Logged
On Giant In the Playground and Something Awful I am Gnoman.
Man, ninja'd by a potentially inebriated Lord Shonus. I was gonna say to burn it.

Frumple

  • Bay Watcher
  • The Prettiest Kyuuki
    • View Profile
Re: AmeriPol thread
« Reply #32186 on: September 11, 2019, 11:33:16 pm »

I... like, I kinda' totally agree with what you're saying, but that is nearly impossible. There aren't exactly many folks like AOC that's managed what AOC has, heh. Though that it was an easier time in their particular situation to reach congress than claw through education debt is, indeed, basically a bloody farce.
Logged
Ask not!
What your country can hump for you.
Ask!
What you can hump for your country.

SalmonGod

  • Bay Watcher
  • Nyarrr
    • View Profile
Re: AmeriPol thread
« Reply #32187 on: September 12, 2019, 01:55:52 am »

I guess my reaction was because it reads like "The only way to pay off your loans is to win the job lotto and get a $175k a year job".  Or maybe that's the point - the claims that really the only way to get out of debt is to win a lotto or be super-well connected so you can get elected to Congress?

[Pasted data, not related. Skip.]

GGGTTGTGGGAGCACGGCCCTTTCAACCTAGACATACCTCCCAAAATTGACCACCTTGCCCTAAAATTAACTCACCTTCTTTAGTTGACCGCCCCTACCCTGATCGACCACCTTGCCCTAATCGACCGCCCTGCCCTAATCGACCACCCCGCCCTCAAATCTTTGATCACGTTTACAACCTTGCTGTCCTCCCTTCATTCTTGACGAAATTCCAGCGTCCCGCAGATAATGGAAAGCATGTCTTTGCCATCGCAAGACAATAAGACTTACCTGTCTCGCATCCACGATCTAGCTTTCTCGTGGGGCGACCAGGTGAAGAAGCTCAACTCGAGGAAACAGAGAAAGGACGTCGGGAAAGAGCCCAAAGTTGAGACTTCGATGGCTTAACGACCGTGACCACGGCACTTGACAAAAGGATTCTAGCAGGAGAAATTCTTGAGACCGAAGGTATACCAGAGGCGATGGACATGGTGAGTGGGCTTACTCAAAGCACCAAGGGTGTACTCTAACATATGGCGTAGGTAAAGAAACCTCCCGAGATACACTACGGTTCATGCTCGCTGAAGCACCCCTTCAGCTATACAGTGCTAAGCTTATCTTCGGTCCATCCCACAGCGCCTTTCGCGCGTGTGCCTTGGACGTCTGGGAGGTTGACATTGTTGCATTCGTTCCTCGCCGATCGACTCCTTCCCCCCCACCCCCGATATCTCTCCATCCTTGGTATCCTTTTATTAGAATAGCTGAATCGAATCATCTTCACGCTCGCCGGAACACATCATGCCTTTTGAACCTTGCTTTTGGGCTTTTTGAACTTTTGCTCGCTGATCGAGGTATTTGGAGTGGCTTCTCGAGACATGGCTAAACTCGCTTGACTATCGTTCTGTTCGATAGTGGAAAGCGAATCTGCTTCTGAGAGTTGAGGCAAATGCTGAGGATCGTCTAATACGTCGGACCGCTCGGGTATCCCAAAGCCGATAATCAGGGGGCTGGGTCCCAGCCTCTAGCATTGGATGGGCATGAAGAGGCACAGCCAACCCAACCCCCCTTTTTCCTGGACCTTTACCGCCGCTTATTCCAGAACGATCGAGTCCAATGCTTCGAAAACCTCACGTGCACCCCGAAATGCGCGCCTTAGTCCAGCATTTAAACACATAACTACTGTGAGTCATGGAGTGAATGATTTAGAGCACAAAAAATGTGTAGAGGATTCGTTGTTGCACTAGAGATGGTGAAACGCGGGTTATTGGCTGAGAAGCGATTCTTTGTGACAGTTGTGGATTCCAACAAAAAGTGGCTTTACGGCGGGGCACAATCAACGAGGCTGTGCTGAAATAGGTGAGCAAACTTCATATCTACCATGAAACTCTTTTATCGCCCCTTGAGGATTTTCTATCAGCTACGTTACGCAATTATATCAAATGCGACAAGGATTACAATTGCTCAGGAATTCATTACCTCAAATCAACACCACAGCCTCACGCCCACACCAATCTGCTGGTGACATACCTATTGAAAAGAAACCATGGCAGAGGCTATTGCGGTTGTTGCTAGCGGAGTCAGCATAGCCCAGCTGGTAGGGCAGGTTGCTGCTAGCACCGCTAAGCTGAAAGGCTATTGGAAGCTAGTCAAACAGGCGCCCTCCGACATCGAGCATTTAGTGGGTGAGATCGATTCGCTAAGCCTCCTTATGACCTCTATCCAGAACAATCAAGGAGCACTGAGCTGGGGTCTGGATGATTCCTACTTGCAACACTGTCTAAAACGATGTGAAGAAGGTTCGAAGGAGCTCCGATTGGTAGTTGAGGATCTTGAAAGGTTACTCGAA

My opinion is probably clouded because when I graduated college in 2000 I had a debt to income ratio of about 50% - that is, my student loans the day I graduated was about 50% of my annual salary, and at 6.5% interest rate.  Also, I got scholarships so only had to pay for 1 year (out of 4) of college.  So my brain rationalizes that prices today are lower, if the average is only paying twice as much for four times (or more, since average students take more than 4 years now) as many years of school.

So when I hear complaints, about debt burden - I guess I just can't relate, because I worked to not need a lot of debt, and then I worked to pay off the debt I had.  I'm also in that weird demographic age right at the end of Gen X; I remember growing up even noting that the worldviews and lifestyles of the kids as few as 2 years younger than me were very different than mine and my peer groups'.  That still holds - my worldview in general is more optimistic and "if you work hard you will probably get ahead" (opposed to today's sentiment that even if you work hard, you probably won't get ahead).